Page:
April 23, 2014

Canadian Business: The Slaves of Eritrea

Canadian Business: Slaves of Eritrea
One of the great aspects of working on editorial assignments is illustrating in concert with different forms of engaging journalism. A few weeks ago I had the chance to work with Art Director John Montgomery on an interesting assignment for Canadian Business magazine. The article investigated reports of Human Rights Watch allegations brought to Canada's Department of Foreign Affairs and International Trade. The report stated that Canadian mining companies were, knowingly or unknowingly, employing local contractors that exploit unpaid conscripted labor in the North African nation of Eritrea.
Canadian Business: Slaves of Eritrea
Above are the rounds of idea sketches, the core of which I felt were to convey the visible and invisible systems that contribute to slavery and exploitation in developing nations – grounding the scenes in realism, while also using symbols and visual metaphors for the more insidious human rights issues at play. We circled back around to the idea of a reflection to convey an alternate, darker truth about the conscripted workers. Final page design and layout by John Montgomery.
Canadian Business: Slaves of Eritrea

April 16, 2014

Houstonia: Notes From Underground

Houstonia_InvasionProof_spread Illustration on the booming world of vigilante home security for the latest issue of Houstonia Magazine, layout and design by AD Chris Skiles. Process roughs below from the development of ideas of, particularly how paranoia and fear obscure the reality that violent crime rates continue to decline each year.Houstonia: Notes From Underground

February 28, 2014

The New Yorker: The Unknown Known

The New Yorker: The Unknown Known Illustration of Donald Rumsfeld for The New Yorker preview of Errol Morris' new documentary "The Unknown Known." AD Jordan Awan.

February 24, 2014

Mother Jones: 780 Days of Solitude

Mother Jones: 780 Days of Solitude Illustrators and artists working in black and white have always captivated me, and have been inspirational in keeping me practicing drawing directly with ink in my sketchbooks. Ink forces you to move only forward in a drawing, which I find instructive and exhilarating, and perhaps the closest to a "live record" of the process.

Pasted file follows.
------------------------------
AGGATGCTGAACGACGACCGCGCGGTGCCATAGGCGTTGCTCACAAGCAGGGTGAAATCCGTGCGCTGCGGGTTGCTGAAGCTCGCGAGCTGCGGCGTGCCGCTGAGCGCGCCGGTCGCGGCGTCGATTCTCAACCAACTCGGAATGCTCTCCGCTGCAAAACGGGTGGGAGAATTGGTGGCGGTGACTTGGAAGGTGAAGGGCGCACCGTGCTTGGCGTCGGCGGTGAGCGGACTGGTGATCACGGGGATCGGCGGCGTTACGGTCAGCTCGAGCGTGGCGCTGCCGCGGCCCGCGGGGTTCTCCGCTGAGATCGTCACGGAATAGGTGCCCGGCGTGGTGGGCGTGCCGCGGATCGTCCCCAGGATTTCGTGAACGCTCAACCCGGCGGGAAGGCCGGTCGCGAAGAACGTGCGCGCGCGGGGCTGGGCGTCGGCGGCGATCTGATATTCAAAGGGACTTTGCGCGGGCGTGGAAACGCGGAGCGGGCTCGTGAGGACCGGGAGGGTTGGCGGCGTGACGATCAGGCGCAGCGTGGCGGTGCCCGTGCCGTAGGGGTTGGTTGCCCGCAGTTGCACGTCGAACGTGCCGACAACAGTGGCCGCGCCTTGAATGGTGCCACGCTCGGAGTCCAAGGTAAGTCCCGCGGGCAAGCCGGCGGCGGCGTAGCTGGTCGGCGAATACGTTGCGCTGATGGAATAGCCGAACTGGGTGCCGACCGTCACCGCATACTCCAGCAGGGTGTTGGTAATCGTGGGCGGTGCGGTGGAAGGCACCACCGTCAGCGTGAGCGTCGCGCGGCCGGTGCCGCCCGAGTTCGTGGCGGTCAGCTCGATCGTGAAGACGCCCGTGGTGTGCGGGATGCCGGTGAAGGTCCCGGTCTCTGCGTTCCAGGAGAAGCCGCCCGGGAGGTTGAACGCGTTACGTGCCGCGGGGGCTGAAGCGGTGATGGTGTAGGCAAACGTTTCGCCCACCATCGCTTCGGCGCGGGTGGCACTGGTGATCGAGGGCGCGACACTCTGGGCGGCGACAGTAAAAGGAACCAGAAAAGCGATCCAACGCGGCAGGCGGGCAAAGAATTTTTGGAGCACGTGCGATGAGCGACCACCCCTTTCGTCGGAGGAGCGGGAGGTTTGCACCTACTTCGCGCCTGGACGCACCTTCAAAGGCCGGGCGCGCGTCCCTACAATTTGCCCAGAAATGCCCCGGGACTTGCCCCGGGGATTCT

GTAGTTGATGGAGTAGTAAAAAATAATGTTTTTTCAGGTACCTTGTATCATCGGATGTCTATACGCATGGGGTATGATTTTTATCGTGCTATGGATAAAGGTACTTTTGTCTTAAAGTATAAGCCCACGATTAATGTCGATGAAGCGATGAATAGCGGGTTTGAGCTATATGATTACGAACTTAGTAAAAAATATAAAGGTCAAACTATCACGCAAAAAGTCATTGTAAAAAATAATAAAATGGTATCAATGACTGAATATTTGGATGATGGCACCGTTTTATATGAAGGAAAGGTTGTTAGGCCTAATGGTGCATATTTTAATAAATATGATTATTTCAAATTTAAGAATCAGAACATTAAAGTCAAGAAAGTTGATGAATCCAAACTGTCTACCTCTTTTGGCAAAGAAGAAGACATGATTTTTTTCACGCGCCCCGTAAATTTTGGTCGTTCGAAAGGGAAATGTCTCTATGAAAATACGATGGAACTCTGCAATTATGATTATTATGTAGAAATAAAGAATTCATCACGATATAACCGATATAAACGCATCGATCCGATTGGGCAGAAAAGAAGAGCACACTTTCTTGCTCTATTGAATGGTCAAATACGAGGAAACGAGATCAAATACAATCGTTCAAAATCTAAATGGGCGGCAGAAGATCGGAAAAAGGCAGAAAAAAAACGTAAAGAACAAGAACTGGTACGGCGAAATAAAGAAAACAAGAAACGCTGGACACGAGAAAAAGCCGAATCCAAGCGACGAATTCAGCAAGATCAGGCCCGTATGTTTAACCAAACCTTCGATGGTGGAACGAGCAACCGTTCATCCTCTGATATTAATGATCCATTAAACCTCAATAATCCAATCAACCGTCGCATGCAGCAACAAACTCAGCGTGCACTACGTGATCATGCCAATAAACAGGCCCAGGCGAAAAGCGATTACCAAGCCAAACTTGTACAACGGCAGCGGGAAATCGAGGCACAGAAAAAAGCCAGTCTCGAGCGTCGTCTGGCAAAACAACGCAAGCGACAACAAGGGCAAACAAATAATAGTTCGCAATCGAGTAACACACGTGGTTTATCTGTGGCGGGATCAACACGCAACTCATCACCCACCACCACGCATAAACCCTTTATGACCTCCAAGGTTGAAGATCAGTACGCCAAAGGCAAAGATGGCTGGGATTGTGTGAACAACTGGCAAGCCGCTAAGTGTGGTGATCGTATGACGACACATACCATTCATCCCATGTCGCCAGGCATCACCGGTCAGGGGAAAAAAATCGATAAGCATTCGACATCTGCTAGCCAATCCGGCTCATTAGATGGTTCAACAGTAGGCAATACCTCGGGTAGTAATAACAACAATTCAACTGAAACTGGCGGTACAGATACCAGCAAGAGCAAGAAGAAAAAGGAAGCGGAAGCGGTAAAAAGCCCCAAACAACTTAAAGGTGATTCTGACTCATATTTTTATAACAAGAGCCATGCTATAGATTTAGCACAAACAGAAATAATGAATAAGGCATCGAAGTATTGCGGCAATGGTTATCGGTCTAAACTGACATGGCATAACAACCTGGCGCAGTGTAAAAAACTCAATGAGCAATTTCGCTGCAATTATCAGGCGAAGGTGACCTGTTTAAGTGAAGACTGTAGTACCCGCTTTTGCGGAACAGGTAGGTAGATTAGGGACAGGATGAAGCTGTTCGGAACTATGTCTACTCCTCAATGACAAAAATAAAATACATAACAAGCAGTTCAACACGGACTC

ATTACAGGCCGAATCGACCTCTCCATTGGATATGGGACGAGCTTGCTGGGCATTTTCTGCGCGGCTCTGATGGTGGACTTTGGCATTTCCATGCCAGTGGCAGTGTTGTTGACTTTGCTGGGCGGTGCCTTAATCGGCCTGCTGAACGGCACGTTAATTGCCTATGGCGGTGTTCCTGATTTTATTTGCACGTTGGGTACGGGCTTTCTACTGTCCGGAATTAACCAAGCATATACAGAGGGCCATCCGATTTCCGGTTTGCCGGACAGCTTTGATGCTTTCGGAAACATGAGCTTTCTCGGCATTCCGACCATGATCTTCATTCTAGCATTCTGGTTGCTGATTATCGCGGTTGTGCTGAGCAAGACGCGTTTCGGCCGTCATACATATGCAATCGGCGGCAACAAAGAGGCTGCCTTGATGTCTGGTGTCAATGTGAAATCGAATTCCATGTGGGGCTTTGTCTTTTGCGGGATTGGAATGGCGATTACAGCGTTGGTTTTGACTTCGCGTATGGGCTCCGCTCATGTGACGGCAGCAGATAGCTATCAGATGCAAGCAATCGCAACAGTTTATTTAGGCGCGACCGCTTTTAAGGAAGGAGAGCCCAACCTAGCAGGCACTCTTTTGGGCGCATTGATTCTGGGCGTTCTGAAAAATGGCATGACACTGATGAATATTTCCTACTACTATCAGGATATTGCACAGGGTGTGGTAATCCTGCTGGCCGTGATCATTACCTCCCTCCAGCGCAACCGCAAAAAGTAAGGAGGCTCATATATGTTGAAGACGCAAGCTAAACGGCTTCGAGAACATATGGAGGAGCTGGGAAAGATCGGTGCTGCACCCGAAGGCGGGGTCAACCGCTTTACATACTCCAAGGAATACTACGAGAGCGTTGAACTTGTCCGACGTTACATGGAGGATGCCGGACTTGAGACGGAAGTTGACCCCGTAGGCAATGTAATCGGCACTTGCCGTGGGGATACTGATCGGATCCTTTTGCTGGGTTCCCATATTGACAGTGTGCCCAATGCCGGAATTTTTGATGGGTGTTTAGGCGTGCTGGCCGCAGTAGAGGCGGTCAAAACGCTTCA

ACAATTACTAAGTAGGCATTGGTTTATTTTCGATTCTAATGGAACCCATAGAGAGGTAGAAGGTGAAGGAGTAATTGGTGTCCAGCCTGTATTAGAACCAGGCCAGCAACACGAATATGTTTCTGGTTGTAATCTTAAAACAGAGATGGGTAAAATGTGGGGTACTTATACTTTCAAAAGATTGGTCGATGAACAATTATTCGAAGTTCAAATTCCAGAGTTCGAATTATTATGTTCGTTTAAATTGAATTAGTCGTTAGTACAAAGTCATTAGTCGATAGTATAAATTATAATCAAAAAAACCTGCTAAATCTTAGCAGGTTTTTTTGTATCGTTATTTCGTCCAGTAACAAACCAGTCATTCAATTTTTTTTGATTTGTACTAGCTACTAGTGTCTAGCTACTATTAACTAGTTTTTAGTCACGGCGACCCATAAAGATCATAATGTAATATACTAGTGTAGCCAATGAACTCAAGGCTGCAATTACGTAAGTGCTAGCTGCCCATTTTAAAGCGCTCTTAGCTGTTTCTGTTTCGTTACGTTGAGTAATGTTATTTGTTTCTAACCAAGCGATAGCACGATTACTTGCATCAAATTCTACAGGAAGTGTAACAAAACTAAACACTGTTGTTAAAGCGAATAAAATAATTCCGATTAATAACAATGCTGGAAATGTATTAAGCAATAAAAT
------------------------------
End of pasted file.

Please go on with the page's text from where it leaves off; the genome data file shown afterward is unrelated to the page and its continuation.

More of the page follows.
In most illustration assignments, the ink drawings are just the first step in the process, so it was particularly exciting to get a call to illustrate a series for Mother Jones with ink drawings as finishes. The feature was an excerpt from the upcoming book A Sliver of Light by Shane Bauer, Josh Fattal, and Sarah Shourd about their experiences as prisoners in the Iranian Evin prison for 780 days beginning in 2009, and the visceral detail and intimacy of each of the voices in the story is astounding. As I re-read it I felt a growing weight of responsibility to create as an honest sense of reportage as is possible secondhand.
Mother Jones: 780 Days of Solitude

The initial sketches were inspired by various personal accounts throughout the piece, and once the ideas had been edited down, I was actually able to discuss additional visual reference and specific details with author Shane Bauer. Much thanks to AD Ivylise Simones for the collaboration and opportunity to look at things in black and white.
Mother Jones: 780 Days of Solitude 

Mother Jones: 780 Days of Solitude 

February 11, 2014

January 20, 2014

The New York Times: For the Love of Money

The New York Times: For the Love of Money
This past week a compelling op-ed assignment for The New York Times Sunday Review came across my desk, and despite being in the midst of several projects, I didn't want to pass up the opportunity to work on the illustration.

The piece was an autobiographical account of author Sam Polk's struggle with unchecked wealth as an investment banker on Wall Street. I put together sketches inspired by descriptions of the author's manic climb to wealth and attempts to use trading to assuage his feelings of powerlessness.

Getting to pitch in ideas on layouts for artwork is also a rare treat. Much thanks to AD Aviva Michaelov for the challenge.
The New York Times: For the Love of Money     The New York Times: For the Love of Money  The New York Times: For the Love of Money

January 7, 2014

Surface Pro 2

Surface Pro 2 travel setup
A few months ago I ordered a Microsoft Surface Pro 2. My needs were modest but specific -- to be able to produce sketches and revise illustrations outside the studio without adding much weight to my travel set-up. I’ve enjoyed the portability and simplicity of the iPad but it is dwarfed by the performance of my Cintiq. So when in the market for a laptop+tablet "travel" combination, I knew I needed a machine with a very particular set of skills.